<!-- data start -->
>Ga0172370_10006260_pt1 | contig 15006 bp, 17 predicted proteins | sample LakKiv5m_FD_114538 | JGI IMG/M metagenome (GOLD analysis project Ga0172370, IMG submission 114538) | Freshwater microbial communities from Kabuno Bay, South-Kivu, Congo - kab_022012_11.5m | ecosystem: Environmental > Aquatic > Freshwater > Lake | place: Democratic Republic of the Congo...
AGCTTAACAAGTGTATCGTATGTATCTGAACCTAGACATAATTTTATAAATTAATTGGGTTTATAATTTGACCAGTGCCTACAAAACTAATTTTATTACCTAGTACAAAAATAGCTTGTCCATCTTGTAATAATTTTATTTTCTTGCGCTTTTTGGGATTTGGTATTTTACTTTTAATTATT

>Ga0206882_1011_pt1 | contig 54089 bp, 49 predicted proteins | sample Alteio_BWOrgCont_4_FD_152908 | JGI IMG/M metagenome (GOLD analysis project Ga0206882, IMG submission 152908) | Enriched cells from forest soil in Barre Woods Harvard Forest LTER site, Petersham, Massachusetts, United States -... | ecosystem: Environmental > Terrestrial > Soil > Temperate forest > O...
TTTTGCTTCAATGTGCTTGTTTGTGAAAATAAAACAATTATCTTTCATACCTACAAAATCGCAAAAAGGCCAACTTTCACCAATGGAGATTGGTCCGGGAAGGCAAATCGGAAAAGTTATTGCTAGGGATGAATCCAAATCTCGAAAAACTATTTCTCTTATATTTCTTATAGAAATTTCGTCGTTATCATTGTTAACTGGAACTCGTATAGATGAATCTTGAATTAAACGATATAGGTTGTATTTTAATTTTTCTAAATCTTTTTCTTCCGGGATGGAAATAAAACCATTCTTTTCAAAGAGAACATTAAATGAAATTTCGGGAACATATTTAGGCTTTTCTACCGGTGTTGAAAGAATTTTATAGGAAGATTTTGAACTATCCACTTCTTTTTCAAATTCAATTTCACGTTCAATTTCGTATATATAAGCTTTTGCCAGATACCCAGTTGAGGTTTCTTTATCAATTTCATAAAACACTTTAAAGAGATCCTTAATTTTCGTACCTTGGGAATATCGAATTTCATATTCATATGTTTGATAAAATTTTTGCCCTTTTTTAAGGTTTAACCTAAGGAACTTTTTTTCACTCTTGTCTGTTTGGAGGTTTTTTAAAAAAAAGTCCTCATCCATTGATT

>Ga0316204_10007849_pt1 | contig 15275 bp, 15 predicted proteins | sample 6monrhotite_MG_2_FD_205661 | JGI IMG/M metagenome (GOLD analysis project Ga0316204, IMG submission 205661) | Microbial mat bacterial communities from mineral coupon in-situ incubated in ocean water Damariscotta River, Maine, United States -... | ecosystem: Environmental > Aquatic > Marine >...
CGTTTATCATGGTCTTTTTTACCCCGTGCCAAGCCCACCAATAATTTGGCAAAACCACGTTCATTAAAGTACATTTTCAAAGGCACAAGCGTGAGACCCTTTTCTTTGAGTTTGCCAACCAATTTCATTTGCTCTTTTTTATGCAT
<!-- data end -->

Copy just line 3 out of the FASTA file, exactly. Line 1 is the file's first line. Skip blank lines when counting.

>Ga0206882_1011_pt1 | contig 54089 bp, 49 predicted proteins | sample Alteio_BWOrgCont_4_FD_152908 | JGI IMG/M metagenome (GOLD analysis project Ga0206882, IMG submission 152908) | Enriched cells from forest soil in Barre Woods Harvard Forest LTER site, Petersham, Massachusetts, United States -... | ecosystem: Environmental > Terrestrial > Soil > Temperate forest > O...